Sarah Tooth, 43, recently moved from Adelaide, Australia, with her husband and two children to take the position of manager of the Ubud Writers & Readers Festival; she shared her day with The Bali Times
Moving to Bali has been so easy.
I get up around 6.30am and I’m generally on my own for the first hour or so of the day. Before I had internet I would get up and have coffee and just sit and be quiet, but now I send emails home, mostly to my daughter who is at university. Everyone else gets up when I drag them out of bed, usually about 7:30am and we have a mad rush to get the kids ready for school for about an hour. My husband helps rounding up the kids, getting uniforms on and packed lunches ready and at 8.30am I drop the kids at school.
I go from their school straight to work at the office, which is under the restaurant Indus in Ubud, where the five staff members are usually already around when I arrive. We all start by answering emails, drinking coffee and generally trying to focus for the day. The view from the office is amazing and I often watch people walking the ridge of the valley and admire all the beautiful houses perched over the river.
After answering hundreds of emails, we normally have a bit of a catch-up with (festival founder) Janet (de Neefe) by email or text message. I have a sore text-messaging thumb from all the text messaging I do here. Once everyone is done with their morning emailing and are fully focused on the day we chit-chat and regroup, discussing news and what we are working on.
At lunchtime all the staff eat together at Indus and I try to keep up with the Indonesian. I’m the only expat staff member so there is Balinese, Indonesian and English flying around, which makes conversation really lively. We often make grand plans for the future of the festival, and gossip. Lunch is a real highlight of the day for me; it’s where I get all my good information and the staff let me know if I’ve done something wrong. Before I came to Bali I was worried no one would confront me about things I was doing wrong because forwardness isn’t really a Balinese trait, but believe me they aren’t always gentle.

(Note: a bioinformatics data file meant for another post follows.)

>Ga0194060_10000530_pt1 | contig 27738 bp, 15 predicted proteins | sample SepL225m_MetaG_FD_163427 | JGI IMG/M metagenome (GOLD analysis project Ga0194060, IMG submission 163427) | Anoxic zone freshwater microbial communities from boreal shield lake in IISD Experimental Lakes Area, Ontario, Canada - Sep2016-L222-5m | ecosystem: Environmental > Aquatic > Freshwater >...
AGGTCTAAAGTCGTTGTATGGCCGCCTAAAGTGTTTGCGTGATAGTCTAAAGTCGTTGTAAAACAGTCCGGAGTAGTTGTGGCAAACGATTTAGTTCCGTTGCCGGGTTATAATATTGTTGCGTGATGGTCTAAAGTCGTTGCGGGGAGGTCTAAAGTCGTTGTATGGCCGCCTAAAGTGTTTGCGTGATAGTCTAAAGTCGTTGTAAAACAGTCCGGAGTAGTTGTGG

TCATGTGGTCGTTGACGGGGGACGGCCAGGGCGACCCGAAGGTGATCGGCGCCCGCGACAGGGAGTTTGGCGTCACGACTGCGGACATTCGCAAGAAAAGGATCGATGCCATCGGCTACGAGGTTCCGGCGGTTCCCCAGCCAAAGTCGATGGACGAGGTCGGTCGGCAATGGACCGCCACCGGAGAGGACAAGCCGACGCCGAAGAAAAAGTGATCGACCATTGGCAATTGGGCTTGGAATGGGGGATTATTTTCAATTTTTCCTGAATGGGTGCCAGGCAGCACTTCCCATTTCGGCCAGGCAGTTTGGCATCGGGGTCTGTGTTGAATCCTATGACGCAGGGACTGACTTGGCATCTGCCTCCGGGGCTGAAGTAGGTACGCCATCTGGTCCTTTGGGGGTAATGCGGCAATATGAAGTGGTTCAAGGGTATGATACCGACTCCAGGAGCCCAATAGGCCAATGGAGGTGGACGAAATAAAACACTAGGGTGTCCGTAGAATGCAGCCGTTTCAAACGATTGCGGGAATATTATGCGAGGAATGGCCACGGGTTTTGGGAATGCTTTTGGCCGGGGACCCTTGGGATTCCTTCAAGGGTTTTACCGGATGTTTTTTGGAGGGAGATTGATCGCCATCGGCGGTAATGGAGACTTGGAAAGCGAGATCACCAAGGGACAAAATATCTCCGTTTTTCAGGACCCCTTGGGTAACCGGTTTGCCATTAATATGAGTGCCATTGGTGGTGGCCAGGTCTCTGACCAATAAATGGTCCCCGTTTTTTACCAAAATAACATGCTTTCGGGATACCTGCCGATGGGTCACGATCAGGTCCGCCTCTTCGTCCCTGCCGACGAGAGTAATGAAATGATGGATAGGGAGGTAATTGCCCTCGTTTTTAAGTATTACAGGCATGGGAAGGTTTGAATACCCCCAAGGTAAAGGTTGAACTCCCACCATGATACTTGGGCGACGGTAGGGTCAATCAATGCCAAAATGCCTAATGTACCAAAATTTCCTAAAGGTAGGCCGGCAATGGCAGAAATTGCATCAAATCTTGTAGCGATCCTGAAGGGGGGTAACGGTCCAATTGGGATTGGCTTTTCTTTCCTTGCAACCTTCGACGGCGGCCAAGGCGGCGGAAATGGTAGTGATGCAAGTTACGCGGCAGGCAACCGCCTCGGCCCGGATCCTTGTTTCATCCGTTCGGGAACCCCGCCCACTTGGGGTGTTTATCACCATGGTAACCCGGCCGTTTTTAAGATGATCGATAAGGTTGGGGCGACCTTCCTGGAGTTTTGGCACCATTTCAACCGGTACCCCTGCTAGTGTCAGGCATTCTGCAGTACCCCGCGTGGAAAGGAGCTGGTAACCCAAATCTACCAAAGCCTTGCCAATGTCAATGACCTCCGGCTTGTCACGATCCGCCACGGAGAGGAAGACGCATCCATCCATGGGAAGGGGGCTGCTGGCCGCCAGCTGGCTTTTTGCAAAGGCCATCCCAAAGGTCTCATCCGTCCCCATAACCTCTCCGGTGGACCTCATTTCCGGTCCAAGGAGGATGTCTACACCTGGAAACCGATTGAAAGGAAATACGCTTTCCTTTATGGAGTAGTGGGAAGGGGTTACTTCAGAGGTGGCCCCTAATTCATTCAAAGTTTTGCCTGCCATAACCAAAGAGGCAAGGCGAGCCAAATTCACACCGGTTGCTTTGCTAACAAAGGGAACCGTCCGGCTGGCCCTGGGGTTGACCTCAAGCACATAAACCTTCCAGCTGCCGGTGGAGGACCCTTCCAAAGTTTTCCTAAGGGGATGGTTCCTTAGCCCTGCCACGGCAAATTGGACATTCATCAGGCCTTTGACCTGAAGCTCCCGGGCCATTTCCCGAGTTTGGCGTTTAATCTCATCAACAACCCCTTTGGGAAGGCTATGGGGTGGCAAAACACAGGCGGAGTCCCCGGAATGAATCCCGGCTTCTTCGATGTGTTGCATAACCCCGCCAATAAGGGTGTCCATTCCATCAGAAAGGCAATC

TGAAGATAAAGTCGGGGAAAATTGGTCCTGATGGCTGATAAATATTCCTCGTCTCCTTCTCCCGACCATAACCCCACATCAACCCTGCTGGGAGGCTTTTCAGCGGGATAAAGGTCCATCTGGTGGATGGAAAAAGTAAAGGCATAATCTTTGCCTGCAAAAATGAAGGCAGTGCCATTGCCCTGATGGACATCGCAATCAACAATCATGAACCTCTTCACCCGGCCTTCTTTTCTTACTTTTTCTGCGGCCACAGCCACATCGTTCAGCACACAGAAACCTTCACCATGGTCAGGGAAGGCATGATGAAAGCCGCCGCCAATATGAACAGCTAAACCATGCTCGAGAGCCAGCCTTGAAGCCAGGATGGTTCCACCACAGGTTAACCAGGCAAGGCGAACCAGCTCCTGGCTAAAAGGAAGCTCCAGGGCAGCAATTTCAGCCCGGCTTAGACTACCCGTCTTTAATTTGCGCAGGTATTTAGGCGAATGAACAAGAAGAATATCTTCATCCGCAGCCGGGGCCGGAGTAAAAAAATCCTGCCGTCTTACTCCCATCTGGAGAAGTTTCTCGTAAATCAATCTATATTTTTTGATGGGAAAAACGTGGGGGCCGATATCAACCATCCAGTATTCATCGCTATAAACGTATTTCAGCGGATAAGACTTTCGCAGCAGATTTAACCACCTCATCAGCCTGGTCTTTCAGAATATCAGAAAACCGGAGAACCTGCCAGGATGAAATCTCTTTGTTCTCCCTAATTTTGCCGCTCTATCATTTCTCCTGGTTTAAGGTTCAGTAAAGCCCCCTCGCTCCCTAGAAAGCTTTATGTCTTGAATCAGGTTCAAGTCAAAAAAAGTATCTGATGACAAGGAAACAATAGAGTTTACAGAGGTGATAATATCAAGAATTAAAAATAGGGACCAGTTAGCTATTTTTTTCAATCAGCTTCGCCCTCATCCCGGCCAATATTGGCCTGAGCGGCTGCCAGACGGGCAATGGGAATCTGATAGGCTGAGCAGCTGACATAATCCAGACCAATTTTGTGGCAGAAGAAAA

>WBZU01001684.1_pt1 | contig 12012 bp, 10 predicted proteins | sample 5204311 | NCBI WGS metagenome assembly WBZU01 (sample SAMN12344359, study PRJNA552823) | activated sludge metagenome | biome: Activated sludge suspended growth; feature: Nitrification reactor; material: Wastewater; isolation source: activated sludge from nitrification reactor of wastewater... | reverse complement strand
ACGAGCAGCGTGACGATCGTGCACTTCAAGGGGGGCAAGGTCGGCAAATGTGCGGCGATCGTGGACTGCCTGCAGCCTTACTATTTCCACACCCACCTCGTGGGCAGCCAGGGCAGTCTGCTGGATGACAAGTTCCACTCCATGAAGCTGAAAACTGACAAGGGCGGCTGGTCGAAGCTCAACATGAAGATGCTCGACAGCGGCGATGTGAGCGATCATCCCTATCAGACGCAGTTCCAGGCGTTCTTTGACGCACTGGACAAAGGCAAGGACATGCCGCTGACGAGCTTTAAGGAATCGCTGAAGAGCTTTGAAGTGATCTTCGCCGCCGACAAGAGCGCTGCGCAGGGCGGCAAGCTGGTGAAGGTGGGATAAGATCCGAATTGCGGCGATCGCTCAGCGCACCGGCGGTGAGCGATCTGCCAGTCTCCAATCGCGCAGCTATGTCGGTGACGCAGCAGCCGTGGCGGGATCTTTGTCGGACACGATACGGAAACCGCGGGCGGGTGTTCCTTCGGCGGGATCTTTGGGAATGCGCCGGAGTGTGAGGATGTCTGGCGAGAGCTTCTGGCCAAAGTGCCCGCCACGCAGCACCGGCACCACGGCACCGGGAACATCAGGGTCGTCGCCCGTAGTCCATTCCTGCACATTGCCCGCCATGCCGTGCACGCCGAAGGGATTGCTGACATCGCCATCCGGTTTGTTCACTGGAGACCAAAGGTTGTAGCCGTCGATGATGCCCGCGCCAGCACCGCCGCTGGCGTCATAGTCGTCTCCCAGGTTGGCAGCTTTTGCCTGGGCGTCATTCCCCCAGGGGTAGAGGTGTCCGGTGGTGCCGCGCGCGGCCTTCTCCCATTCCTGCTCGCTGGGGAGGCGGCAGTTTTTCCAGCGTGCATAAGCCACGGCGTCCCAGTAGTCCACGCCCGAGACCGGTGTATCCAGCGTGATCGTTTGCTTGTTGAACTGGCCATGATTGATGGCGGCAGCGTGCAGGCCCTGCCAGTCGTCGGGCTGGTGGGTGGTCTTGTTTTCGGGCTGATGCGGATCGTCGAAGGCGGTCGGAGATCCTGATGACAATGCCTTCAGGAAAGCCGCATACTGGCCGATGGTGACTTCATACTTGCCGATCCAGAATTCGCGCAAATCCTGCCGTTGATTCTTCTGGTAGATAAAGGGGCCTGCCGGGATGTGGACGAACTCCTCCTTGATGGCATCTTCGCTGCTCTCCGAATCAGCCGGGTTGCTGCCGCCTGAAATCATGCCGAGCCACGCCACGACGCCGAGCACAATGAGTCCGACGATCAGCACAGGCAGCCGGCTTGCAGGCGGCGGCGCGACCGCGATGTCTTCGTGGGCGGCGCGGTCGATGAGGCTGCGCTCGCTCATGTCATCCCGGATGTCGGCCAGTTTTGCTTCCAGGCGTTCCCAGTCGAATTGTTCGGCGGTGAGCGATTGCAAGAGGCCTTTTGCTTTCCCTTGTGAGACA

After lunch we normally schedule meetings with staff, sponsors, writers or key people in the community. We either go out or people come to us. The network of festival relationships is enormous and getting to know all the people is a really exciting part of the job for me. Janet and I usually make time in the late afternoon to discuss where we are with writers attending the festival. This is the core of our day’s business and it’s really exciting when we get confirmations. It’s a nice way to end the day.
At the moment I’m finishing work at 5pm, which all the staff are enjoying because we know it won’t go on forever. Right now we’re planning and talking and storing up energy for when the craziness of the festival hits later in the year.
When I get home my husband and son and daughter are already home and the main topic of conversation is where we’re going to move to. Right now we’re renting a house and we’re all really anxious to get settled in our own place. We don’t have a TV, which is wonderful because we’re spending lots of time as a family playing board games and card games together. We often go to a market or somewhere simple for dinner and then have a walk around Ubud, talking and finding out what Indonesian words the kids learned during the day. We’re loving the evenings; it’s like being away on holiday together.
When we get home we put the kids to bed and sit out and have a beer and chat. I have a lot of reading to do, reading books by the writers attending the festival. Right now I’m reading Reasons for Harmony, an anthology of Indonesian writers translated into English, which is great and is going to be launched soon.
It’s difficult to be away from my daughter who is 23, but honestly she’s the only thing I miss. Moving to Bali has been so easy – our kids are dealing with it really well – and I feel very lucky to be working with the people I am working with here.Filed under: One Day